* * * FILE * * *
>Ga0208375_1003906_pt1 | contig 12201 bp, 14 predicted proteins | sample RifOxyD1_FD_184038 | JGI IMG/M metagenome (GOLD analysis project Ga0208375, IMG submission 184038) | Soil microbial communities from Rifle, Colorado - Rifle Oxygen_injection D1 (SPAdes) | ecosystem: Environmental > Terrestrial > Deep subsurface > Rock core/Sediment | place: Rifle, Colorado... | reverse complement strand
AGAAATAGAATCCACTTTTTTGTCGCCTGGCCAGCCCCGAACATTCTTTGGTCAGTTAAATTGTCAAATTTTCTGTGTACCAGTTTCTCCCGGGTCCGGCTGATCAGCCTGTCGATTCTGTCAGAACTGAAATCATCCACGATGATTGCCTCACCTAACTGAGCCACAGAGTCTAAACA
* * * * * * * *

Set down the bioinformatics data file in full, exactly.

>Ga0208375_1003906_pt1 | contig 12201 bp, 14 predicted proteins | sample RifOxyD1_FD_184038 | JGI IMG/M metagenome (GOLD analysis project Ga0208375, IMG submission 184038) | Soil microbial communities from Rifle, Colorado - Rifle Oxygen_injection D1 (SPAdes) | ecosystem: Environmental > Terrestrial > Deep subsurface > Rock core/Sediment | place: Rifle, Colorado... | reverse complement strand
AGAAATAGAATCCACTTTTTTGTCGCCTGGCCAGCCCCGAACATTCTTTGGTCAGTTAAATTGTCAAATTTTCTGTGTACCAGTTTCTCCCGGGTCCGGCTGATCAGCCTGTCGATTCTGTCAGAACTGAAATCATCCACGATGATTGCCTCACCTAACTGAGCCACAGAGTCTAAACA